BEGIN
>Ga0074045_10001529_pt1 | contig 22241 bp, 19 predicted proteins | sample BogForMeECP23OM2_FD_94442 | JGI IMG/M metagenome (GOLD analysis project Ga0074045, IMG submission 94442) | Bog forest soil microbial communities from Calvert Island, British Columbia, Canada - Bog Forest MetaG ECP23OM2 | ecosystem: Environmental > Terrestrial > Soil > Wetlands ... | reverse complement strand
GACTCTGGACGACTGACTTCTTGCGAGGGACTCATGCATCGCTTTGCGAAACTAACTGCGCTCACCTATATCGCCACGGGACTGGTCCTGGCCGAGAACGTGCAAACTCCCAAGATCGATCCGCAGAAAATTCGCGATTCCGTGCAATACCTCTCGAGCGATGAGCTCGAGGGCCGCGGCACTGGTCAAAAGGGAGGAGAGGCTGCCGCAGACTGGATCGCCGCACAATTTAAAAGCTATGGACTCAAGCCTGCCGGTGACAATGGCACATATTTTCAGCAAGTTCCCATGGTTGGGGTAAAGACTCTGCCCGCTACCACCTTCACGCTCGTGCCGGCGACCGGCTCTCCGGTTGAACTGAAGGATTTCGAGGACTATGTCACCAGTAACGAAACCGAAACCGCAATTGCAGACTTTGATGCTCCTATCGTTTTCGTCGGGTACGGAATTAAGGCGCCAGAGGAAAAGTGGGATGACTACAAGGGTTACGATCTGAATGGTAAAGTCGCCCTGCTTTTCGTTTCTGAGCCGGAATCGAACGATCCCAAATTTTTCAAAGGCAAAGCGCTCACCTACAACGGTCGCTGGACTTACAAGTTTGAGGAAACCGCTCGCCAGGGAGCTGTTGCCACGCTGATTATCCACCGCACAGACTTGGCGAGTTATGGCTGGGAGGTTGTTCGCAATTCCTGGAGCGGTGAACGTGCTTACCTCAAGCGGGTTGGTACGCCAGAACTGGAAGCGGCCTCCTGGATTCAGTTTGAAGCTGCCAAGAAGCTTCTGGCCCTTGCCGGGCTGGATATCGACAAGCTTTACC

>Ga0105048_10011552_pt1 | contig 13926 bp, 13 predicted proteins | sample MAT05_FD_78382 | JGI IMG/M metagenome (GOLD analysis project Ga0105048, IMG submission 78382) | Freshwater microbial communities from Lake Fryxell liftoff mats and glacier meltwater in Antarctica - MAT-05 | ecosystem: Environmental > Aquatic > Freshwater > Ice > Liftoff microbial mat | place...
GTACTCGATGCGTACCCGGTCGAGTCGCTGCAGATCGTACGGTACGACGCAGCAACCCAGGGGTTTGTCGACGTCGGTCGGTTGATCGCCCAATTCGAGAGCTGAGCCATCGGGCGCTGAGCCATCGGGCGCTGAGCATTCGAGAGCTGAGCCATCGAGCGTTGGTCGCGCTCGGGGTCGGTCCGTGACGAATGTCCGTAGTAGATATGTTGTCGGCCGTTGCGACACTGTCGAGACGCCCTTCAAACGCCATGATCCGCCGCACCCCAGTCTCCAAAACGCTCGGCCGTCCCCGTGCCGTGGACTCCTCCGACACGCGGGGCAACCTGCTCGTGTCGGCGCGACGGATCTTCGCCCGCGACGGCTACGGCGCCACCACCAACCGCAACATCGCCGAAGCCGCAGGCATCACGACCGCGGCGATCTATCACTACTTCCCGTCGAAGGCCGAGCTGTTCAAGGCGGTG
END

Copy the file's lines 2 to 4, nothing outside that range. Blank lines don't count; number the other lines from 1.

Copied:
GACTCTGGACGACTGACTTCTTGCGAGGGACTCATGCATCGCTTTGCGAAACTAACTGCGCTCACCTATATCGCCACGGGACTGGTCCTGGCCGAGAACGTGCAAACTCCCAAGATCGATCCGCAGAAAATTCGCGATTCCGTGCAATACCTCTCGAGCGATGAGCTCGAGGGCCGCGGCACTGGTCAAAAGGGAGGAGAGGCTGCCGCAGACTGGATCGCCGCACAATTTAAAAGCTATGGACTCAAGCCTGCCGGTGACAATGGCACATATTTTCAGCAAGTTCCCATGGTTGGGGTAAAGACTCTGCCCGCTACCACCTTCACGCTCGTGCCGGCGACCGGCTCTCCGGTTGAACTGAAGGATTTCGAGGACTATGTCACCAGTAACGAAACCGAAACCGCAATTGCAGACTTTGATGCTCCTATCGTTTTCGTCGGGTACGGAATTAAGGCGCCAGAGGAAAAGTGGGATGACTACAAGGGTTACGATCTGAATGGTAAAGTCGCCCTGCTTTTCGTTTCTGAGCCGGAATCGAACGATCCCAAATTTTTCAAAGGCAAAGCGCTCACCTACAACGGTCGCTGGACTTACAAGTTTGAGGAAACCGCTCGCCAGGGAGCTGTTGCCACGCTGATTATCCACCGCACAGACTTGGCGAGTTATGGCTGGGAGGTTGTTCGCAATTCCTGGAGCGGTGAACGTGCTTACCTCAAGCGGGTTGGTACGCCAGAACTGGAAGCGGCCTCCTGGATTCAGTTTGAAGCTGCCAAGAAGCTTCTGGCCCTTGCCGGGCTGGATATCGACAAGCTTTACC

>Ga0105048_10011552_pt1 | contig 13926 bp, 13 predicted proteins | sample MAT05_FD_78382 | JGI IMG/M metagenome (GOLD analysis project Ga0105048, IMG submission 78382) | Freshwater microbial communities from Lake Fryxell liftoff mats and glacier meltwater in Antarctica - MAT-05 | ecosystem: Environmental > Aquatic > Freshwater > Ice > Liftoff microbial mat | place...
GTACTCGATGCGTACCCGGTCGAGTCGCTGCAGATCGTACGGTACGACGCAGCAACCCAGGGGTTTGTCGACGTCGGTCGGTTGATCGCCCAATTCGAGAGCTGAGCCATCGGGCGCTGAGCCATCGGGCGCTGAGCATTCGAGAGCTGAGCCATCGAGCGTTGGTCGCGCTCGGGGTCGGTCCGTGACGAATGTCCGTAGTAGATATGTTGTCGGCCGTTGCGACACTGTCGAGACGCCCTTCAAACGCCATGATCCGCCGCACCCCAGTCTCCAAAACGCTCGGCCGTCCCCGTGCCGTGGACTCCTCCGACACGCGGGGCAACCTGCTCGTGTCGGCGCGACGGATCTTCGCCCGCGACGGCTACGGCGCCACCACCAACCGCAACATCGCCGAAGCCGCAGGCATCACGACCGCGGCGATCTATCACTACTTCCCGTCGAAGGCCGAGCTGTTCAAGGCGGTG